1. Limited time only! Sign up for a free 30min personal tutor trial with Chegg Tutors
    Dismiss Notice
Dismiss Notice
Join Physics Forums Today!
The friendliest, high quality science and math community on the planet! Everyone who loves science is here!

Working out the first and second derivative

  1. Apr 27, 2009 #1
    Let f(x)=x^2/(1-x^2 )
    a) Find f'(x)
    b) Find f"(x)

    For the answer to a) they give f'(x)=2x/〖(1-x^2)〗^2
    and for b) f"(x)=2 (1+〖3x〗^2)/〖(1-x^2)〗^3

    Now after many rounds of trying i have not been able to get an answer remotely close to what they have given. i don;t know if it is due to me over working a simple problem or what. the same applies to b), taking the second derivative.

    For a) i applied the quotient rule:

    f(x)=x^2/(1-x^2 )
    f'(x)=(2x(1-x^2)-(1-x^2)x^2)/(1-x^2)^2

    then it stops there as i don't know where to proceed, i am not entirely sure if what i have done is correct but other methods result in something similar.

    Then for b)

    f'(x)=2x/〖(1-x^2)〗^2

    Using their answer and trying to work with it to see if i fared any better for the 2nd derivative proved that i was lost. any help with a) would be appreciated as it means i could work out b) and any similar problems in the future.
     
  2. jcsd
  3. Apr 27, 2009 #2
    You seem to have made an error in applying the quotient rule. You should have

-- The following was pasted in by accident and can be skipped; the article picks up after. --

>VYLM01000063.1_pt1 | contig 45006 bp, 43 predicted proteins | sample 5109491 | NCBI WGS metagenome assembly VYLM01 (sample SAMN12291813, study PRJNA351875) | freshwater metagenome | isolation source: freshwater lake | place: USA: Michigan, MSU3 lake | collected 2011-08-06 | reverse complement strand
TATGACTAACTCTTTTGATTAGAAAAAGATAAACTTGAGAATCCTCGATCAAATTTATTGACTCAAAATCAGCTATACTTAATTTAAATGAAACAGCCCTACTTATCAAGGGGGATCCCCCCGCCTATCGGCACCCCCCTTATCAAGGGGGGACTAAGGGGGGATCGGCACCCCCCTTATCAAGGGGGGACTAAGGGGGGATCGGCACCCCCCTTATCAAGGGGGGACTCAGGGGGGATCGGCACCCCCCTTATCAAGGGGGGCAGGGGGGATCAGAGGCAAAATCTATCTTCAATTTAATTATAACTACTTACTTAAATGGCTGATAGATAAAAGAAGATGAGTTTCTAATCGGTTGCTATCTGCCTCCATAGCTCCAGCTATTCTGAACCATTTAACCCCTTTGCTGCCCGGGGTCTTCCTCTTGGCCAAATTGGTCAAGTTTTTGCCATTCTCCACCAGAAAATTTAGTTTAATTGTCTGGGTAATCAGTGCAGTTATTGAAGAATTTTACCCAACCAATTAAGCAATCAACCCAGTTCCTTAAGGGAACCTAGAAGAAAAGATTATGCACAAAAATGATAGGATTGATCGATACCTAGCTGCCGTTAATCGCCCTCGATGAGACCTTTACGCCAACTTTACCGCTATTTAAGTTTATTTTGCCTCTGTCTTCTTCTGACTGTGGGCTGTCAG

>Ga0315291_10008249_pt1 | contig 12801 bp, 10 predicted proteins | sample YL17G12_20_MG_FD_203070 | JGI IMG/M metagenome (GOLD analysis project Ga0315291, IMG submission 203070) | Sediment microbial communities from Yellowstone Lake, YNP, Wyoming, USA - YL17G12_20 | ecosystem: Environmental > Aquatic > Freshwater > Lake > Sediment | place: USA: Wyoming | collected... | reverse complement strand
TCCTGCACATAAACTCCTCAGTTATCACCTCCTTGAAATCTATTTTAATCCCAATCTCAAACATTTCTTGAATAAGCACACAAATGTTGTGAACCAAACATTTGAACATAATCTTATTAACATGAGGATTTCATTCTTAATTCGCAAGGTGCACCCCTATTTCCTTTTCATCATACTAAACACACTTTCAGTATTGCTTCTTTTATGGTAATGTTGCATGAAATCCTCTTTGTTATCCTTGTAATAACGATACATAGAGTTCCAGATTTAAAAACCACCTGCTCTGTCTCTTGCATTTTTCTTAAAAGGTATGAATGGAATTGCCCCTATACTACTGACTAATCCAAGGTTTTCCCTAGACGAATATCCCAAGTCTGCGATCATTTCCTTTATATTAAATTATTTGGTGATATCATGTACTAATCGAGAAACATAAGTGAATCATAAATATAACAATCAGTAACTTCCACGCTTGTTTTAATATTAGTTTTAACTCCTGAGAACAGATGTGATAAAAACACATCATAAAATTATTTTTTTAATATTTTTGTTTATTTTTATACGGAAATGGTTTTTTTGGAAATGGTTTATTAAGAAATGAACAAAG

f'(x)=[g'(x)h(x)-h'(x)g(x)]/[h(x)]^2 where g(x)=x^2 and h(x)=1-x^2. After you differentiate h(x) where I suggested, multiply the resulting numerator all out and combine like terms.

    I confirmed the answer to a) but I think the answer for b) should be
    f"(x)=2 (1+3〖x〗^2)/〖(1-x^2)〗^3

    Personally, I never use the quotient rule. Note that you can write any function that readily permits the quotient rule (i.e. f(x)=g(x)/h(x)) as f(x)=g(x)[h(x)]^(-1) and then apply the product rule. However, it is important to realize the inner workings of the quotient rule for problems that specifically call for its use (tends to happen a lot on calculus midterms//finals//what have you).
     
  4. Apr 28, 2009 #3
    Thank you, for some reason something wasn't clicking.
    Found using the product rule with these problems really simplifies them so, thanks again.
     
Know someone interested in this topic? Share this thread via Reddit, Google+, Twitter, or Facebook




Similar Discussions: Working out the first and second derivative
Loading...